>> I agree with the point of avoiding markup. There is a markup format that
>> most
>> people will be familiar with from Wikipedia, but a switch to MediaWiki
>> seems
>> unlikely, and not everybody will be comfortable with that.
>> I think most hard-core F\OSS users will want to avoid proprietary
>> softwares,
>> and not everybody can afford programs like MS Office. Yes, LibreOffice
>> does
>> have support for doc and docx formats, but I doubt it supports all
>> features,
>> that is not a garentee, and the only place I'd use the MS format is for
>> my
>> job anyway. Personally, I believe that since we're a F\OSS community, we
>> should use F\OSS software and formats. I'd say it's acceptable to
>> distribute
>> PDFs of the finished guides, but I certainly think we should avoid them
>> until
>> then.
>> We're probably better off using either LibreOffice or KOffice. I don't
>> think
>> anybody will harp on us for using LibreOffice because of how widely-used
>> it
>> is, and how widely-used it's predecessor was. It's also open source, and
>> it
>> uses the same ODT format as KOffice. In fact, most open source editors
>> support ODT, and I remember opening an ODT at school using MS Office
>> 2007,
>> before realizing that I forgot to convert it to their format, so anybody
>> who
>> does use MS Office should be able to contribute.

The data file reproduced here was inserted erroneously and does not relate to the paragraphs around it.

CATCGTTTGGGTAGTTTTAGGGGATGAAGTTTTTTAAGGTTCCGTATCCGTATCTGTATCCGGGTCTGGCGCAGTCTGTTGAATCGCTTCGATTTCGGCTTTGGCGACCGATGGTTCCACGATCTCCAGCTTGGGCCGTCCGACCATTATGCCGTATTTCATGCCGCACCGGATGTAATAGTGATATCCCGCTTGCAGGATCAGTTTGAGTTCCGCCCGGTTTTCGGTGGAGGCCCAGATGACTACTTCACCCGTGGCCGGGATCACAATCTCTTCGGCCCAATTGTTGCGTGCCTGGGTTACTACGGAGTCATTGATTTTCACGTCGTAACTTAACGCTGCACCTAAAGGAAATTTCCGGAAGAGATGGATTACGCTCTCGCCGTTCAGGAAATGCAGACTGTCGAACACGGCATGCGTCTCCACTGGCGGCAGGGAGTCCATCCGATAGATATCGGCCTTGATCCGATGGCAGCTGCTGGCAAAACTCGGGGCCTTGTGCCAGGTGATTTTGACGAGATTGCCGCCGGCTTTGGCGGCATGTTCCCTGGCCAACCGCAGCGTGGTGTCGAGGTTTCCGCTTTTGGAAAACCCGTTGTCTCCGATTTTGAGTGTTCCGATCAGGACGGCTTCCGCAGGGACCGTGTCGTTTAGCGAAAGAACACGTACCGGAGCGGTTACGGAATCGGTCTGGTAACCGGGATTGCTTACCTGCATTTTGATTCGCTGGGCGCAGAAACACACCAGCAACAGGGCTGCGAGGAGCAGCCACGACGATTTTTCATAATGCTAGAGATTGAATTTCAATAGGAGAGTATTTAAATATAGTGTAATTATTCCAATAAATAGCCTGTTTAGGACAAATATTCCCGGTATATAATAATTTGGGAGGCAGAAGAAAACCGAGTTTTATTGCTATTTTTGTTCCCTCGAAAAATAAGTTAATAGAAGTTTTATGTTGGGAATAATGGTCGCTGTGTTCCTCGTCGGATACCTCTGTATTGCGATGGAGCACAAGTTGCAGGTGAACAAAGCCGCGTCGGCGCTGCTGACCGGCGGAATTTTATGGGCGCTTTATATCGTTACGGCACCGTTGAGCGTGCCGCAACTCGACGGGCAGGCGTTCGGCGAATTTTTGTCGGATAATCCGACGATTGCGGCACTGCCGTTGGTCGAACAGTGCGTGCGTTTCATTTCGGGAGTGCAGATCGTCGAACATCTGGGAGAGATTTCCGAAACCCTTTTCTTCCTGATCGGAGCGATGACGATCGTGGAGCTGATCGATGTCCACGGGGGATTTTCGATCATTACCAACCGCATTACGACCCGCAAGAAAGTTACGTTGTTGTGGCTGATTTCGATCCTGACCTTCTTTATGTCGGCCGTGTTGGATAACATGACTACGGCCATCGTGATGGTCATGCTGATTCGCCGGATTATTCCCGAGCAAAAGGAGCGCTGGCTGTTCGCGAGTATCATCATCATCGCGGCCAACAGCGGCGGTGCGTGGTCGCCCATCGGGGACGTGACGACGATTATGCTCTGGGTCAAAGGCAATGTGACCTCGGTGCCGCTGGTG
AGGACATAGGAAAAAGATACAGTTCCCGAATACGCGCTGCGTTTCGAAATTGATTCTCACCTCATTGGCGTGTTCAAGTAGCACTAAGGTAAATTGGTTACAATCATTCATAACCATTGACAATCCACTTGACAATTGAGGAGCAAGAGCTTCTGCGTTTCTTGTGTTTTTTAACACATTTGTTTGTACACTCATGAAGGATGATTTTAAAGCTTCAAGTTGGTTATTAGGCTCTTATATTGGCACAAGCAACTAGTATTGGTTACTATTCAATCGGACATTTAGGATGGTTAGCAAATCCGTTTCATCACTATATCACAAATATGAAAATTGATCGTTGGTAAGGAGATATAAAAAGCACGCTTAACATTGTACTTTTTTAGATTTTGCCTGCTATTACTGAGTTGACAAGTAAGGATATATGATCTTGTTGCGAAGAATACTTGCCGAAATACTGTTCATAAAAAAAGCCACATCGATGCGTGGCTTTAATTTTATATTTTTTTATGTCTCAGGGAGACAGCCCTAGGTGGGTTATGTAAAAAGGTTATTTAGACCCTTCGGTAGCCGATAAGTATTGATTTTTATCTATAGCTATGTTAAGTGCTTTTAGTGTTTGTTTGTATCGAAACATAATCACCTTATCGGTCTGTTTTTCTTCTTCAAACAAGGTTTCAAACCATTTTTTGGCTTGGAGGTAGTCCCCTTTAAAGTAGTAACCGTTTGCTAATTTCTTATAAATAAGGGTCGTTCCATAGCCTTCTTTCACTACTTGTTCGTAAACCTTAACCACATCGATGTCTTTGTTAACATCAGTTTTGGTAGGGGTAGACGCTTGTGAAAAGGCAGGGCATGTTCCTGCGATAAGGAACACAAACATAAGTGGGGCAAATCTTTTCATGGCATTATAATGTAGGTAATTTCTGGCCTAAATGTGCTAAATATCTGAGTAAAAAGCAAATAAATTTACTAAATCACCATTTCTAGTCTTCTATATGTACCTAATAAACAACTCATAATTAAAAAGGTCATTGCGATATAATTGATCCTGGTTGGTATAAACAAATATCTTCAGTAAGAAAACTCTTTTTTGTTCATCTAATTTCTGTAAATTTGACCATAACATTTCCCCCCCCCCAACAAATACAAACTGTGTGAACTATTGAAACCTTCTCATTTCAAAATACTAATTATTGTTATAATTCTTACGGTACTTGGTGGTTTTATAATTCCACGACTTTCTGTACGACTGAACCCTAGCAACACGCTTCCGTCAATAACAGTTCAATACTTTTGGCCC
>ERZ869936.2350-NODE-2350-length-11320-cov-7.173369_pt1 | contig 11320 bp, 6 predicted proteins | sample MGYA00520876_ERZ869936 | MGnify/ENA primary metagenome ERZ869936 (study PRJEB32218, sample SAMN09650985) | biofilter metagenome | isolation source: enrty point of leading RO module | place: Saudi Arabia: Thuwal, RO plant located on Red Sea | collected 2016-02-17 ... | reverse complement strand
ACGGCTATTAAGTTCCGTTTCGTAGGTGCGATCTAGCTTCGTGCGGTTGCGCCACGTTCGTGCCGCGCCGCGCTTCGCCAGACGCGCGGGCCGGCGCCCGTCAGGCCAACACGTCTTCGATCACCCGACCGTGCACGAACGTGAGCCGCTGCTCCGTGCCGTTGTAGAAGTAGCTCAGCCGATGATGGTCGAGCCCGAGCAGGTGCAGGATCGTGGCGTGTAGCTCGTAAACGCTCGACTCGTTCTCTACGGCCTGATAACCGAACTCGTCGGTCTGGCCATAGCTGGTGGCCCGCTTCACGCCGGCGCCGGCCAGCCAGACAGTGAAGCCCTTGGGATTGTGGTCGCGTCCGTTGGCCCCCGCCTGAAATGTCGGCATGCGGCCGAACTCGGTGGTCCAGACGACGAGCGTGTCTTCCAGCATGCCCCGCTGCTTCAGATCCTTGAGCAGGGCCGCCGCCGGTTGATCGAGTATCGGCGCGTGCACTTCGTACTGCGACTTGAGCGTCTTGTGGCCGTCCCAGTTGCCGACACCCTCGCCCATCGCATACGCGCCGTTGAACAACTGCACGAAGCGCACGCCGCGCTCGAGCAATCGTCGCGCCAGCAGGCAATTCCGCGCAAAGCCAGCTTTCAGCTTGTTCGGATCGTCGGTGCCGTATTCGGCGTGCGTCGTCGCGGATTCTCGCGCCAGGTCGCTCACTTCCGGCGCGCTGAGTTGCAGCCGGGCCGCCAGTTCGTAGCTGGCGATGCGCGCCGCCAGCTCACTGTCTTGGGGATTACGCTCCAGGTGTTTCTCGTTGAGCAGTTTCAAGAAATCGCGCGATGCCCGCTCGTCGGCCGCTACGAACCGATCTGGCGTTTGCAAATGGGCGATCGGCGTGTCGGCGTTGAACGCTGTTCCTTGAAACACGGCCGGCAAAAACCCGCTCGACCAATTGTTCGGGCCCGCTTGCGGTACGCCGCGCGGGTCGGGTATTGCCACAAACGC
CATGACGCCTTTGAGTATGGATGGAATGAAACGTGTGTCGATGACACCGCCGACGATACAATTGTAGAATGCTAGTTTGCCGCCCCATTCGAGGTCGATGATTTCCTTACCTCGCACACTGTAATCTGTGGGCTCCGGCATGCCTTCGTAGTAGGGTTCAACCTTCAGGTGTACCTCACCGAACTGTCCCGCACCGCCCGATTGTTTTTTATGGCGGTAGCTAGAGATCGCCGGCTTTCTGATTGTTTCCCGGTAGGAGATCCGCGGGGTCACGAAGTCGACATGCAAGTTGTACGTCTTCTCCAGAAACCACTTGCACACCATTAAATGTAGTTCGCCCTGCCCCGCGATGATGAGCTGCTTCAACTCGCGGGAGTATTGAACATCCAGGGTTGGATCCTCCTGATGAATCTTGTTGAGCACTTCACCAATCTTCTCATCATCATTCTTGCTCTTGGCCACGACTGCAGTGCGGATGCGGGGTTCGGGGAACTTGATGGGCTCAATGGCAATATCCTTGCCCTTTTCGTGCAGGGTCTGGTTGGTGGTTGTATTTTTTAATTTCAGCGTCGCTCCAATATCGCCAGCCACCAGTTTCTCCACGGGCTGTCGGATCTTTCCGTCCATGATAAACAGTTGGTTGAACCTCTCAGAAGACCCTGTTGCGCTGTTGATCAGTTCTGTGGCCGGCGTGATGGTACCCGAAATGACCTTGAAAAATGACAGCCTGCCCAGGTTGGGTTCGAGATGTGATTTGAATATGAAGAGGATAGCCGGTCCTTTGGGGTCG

>> Another option is using an HTML IDE. Most open source ones produce plain
>> code without all the excessive meta tags. Some add a meta tag to
>> identify
>> the
>> IDE, but otherwise just the code needed to properly display the page.
>> If we put the guides in their own section of git (I think that was
>> mentioned
>> earlier in this thread) and make that section read-only, that'll make it
>> easier to keep track of the changes, collaborate, and revert in case of
>> a
>> mistake.
>>> Kristopher Gamrat
>>> Ark Linux webmaster
> If you read up on markdown like I posted earlier you would realize
> markdown
> is almost identical to the Mediawiki style (format is almost the same, but
> it has the same ideas). Honestly Libreoffice is going to give us a binary
> blob as well as KOffice.
> Markdown is just as easy as learning how to use libreoffice. The major
> advantages with markdown are:
> 1) Any editor works
> 2) Formatting can be learned in less than 10 minutes, similar to wikipedia
> 3) We can use Git to track changes in the repository
> 4) It is easy to convert into XML, PDF, whatever you like to publish. This
> makes it very versatile when considering options for distribution.
> 5) Readability, No nasty tags or hacks like HTML requires. No programming
> or web development knowledge.
> Can you provide a similar list for LibreOffice? I'd like to pick the best
> option before we get to far in
> Calvin Morrison

LibreOffice can do all of the above, and more, as most of the computer
literate world knows how to use a word processor.

We want to make it *easy* for people to contribute to the documentation. 
Any new language learning requirements, no matter how "simple", *will*
cause people not to contribute.